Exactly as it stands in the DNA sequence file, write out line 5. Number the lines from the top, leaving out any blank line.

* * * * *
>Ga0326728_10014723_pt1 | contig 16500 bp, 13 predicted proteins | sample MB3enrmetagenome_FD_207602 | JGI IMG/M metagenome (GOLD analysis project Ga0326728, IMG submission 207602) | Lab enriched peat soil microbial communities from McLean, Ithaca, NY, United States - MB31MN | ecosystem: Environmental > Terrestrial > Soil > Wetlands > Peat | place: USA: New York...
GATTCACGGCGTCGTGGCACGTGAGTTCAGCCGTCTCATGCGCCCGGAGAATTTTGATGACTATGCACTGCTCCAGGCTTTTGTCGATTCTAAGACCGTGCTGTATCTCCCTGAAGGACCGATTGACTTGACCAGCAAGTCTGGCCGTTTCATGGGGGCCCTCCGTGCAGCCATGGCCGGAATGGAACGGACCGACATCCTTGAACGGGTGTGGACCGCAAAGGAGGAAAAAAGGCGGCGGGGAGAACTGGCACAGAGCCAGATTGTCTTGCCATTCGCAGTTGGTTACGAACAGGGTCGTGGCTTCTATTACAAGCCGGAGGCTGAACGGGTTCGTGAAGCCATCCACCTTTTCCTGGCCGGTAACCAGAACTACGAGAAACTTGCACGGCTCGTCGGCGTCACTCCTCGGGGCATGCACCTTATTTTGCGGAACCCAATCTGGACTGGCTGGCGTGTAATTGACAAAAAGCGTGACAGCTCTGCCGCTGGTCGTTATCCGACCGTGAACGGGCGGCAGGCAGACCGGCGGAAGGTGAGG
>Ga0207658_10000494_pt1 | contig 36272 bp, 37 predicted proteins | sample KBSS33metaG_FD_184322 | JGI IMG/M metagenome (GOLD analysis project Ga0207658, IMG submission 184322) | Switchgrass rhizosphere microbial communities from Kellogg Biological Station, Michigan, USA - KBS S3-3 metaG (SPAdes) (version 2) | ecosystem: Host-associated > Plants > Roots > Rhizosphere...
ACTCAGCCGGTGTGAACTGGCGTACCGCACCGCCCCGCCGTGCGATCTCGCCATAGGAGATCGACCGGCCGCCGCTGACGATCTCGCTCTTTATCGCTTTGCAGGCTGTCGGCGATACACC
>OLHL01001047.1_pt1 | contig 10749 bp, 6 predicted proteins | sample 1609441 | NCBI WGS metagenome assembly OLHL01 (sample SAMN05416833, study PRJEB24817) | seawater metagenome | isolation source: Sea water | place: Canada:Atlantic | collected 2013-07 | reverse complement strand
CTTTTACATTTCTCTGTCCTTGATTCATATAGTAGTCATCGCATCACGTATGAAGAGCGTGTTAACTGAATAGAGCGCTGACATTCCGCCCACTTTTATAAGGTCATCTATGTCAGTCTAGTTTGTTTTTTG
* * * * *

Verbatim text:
>OLHL01001047.1_pt1 | contig 10749 bp, 6 predicted proteins | sample 1609441 | NCBI WGS metagenome assembly OLHL01 (sample SAMN05416833, study PRJEB24817) | seawater metagenome | isolation source: Sea water | place: Canada:Atlantic | collected 2013-07 | reverse complement strand